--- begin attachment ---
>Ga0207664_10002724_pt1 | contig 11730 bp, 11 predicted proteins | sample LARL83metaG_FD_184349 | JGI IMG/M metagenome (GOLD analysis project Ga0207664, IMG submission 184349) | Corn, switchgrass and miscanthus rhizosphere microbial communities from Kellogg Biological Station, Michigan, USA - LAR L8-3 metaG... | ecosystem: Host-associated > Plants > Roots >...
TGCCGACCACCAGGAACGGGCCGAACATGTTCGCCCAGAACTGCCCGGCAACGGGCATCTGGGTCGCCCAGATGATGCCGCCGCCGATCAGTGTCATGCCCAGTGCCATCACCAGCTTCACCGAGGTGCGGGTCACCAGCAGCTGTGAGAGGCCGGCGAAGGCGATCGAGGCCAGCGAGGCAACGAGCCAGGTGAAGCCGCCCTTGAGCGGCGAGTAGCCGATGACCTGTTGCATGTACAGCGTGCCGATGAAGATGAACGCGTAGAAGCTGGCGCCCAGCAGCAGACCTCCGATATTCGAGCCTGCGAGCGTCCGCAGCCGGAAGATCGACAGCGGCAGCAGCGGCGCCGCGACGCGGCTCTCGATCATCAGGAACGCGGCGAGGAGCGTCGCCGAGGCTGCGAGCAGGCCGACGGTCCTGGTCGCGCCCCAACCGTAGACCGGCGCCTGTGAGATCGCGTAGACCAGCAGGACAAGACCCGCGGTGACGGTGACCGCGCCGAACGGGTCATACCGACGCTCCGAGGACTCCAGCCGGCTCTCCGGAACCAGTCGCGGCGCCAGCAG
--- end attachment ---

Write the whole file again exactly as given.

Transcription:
>Ga0207664_10002724_pt1 | contig 11730 bp, 11 predicted proteins | sample LARL83metaG_FD_184349 | JGI IMG/M metagenome (GOLD analysis project Ga0207664, IMG submission 184349) | Corn, switchgrass and miscanthus rhizosphere microbial communities from Kellogg Biological Station, Michigan, USA - LAR L8-3 metaG... | ecosystem: Host-associated > Plants > Roots >...
TGCCGACCACCAGGAACGGGCCGAACATGTTCGCCCAGAACTGCCCGGCAACGGGCATCTGGGTCGCCCAGATGATGCCGCCGCCGATCAGTGTCATGCCCAGTGCCATCACCAGCTTCACCGAGGTGCGGGTCACCAGCAGCTGTGAGAGGCCGGCGAAGGCGATCGAGGCCAGCGAGGCAACGAGCCAGGTGAAGCCGCCCTTGAGCGGCGAGTAGCCGATGACCTGTTGCATGTACAGCGTGCCGATGAAGATGAACGCGTAGAAGCTGGCGCCCAGCAGCAGACCTCCGATATTCGAGCCTGCGAGCGTCCGCAGCCGGAAGATCGACAGCGGCAGCAGCGGCGCCGCGACGCGGCTCTCGATCATCAGGAACGCGGCGAGGAGCGTCGCCGAGGCTGCGAGCAGGCCGACGGTCCTGGTCGCGCCCCAACCGTAGACCGGCGCCTGTGAGATCGCGTAGACCAGCAGGACAAGACCCGCGGTGACGGTGACCGCGCCGAACGGGTCATACCGACGCTCCGAGGACTCCAGCCGGCTCTCCGGAACCAGTCGCGGCGCCAGCAG